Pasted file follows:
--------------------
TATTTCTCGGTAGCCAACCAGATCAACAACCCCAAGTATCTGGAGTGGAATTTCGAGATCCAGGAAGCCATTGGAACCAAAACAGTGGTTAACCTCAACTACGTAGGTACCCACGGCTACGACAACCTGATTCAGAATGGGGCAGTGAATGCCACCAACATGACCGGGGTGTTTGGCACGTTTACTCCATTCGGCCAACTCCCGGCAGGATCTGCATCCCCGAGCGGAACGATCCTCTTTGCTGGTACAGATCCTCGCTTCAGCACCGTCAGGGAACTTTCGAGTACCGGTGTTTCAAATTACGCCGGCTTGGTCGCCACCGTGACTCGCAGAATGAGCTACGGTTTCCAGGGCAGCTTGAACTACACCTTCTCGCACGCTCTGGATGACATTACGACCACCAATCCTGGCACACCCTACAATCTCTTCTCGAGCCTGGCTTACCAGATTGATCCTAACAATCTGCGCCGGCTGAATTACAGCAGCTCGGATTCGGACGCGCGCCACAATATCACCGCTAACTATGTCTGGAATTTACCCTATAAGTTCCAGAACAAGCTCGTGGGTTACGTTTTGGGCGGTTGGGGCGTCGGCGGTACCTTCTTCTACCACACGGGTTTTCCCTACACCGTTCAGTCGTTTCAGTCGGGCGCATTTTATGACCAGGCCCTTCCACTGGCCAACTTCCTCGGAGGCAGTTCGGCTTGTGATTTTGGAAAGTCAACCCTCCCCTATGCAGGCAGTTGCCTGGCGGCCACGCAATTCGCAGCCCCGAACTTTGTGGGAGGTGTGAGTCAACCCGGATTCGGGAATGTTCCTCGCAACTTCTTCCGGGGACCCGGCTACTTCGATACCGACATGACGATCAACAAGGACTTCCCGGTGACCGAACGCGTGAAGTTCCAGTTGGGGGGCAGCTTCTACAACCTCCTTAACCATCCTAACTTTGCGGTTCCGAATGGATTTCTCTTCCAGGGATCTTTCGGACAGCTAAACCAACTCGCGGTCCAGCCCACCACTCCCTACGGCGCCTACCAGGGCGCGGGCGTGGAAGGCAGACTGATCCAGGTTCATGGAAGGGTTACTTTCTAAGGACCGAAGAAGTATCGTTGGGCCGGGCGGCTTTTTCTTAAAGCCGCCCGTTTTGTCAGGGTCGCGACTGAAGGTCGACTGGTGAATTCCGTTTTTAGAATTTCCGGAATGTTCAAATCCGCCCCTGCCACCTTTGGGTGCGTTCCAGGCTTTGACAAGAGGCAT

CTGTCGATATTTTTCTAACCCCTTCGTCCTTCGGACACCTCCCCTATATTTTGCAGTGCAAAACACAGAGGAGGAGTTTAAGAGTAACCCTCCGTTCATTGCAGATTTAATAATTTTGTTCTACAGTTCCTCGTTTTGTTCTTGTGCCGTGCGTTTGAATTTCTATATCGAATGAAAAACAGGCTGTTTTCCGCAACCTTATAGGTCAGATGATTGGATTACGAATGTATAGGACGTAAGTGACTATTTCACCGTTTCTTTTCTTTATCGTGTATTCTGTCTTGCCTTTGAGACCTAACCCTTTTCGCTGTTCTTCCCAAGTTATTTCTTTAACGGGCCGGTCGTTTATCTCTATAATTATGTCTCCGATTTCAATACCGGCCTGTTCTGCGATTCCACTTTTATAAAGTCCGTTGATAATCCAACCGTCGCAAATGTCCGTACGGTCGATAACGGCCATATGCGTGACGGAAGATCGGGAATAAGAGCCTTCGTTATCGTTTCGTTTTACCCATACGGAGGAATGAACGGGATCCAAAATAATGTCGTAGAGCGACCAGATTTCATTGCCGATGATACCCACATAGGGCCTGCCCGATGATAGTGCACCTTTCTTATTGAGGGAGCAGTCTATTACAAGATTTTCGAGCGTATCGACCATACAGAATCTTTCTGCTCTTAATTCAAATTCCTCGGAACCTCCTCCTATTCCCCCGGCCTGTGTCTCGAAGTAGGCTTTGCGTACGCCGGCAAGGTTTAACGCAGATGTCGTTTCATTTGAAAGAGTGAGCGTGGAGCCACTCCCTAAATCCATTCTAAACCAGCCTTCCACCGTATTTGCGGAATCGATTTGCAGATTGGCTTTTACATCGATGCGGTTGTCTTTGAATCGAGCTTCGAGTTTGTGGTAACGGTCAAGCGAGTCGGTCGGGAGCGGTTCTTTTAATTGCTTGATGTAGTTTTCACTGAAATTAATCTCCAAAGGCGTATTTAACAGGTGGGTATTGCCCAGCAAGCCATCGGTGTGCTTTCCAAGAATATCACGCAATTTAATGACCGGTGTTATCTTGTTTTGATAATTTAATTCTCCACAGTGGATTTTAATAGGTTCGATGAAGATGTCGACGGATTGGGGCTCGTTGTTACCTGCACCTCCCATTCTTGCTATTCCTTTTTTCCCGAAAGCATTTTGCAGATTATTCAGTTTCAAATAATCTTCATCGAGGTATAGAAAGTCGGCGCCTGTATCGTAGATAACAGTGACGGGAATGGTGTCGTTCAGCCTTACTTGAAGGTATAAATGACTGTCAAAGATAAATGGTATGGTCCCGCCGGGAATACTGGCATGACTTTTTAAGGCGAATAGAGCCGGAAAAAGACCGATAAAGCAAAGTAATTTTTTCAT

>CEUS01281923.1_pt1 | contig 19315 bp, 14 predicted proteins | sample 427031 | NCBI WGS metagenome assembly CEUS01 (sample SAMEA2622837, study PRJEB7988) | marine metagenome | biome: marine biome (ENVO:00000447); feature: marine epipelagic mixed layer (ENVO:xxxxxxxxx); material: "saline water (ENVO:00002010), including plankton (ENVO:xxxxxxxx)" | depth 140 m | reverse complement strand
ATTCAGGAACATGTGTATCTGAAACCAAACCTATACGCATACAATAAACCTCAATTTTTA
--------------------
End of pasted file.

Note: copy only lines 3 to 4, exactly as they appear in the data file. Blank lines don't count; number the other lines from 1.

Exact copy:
>CEUS01281923.1_pt1 | contig 19315 bp, 14 predicted proteins | sample 427031 | NCBI WGS metagenome assembly CEUS01 (sample SAMEA2622837, study PRJEB7988) | marine metagenome | biome: marine biome (ENVO:00000447); feature: marine epipelagic mixed layer (ENVO:xxxxxxxxx); material: "saline water (ENVO:00002010), including plankton (ENVO:xxxxxxxx)" | depth 140 m | reverse complement strand
ATTCAGGAACATGTGTATCTGAAACCAAACCTATACGCATACAATAAACCTCAATTTTTA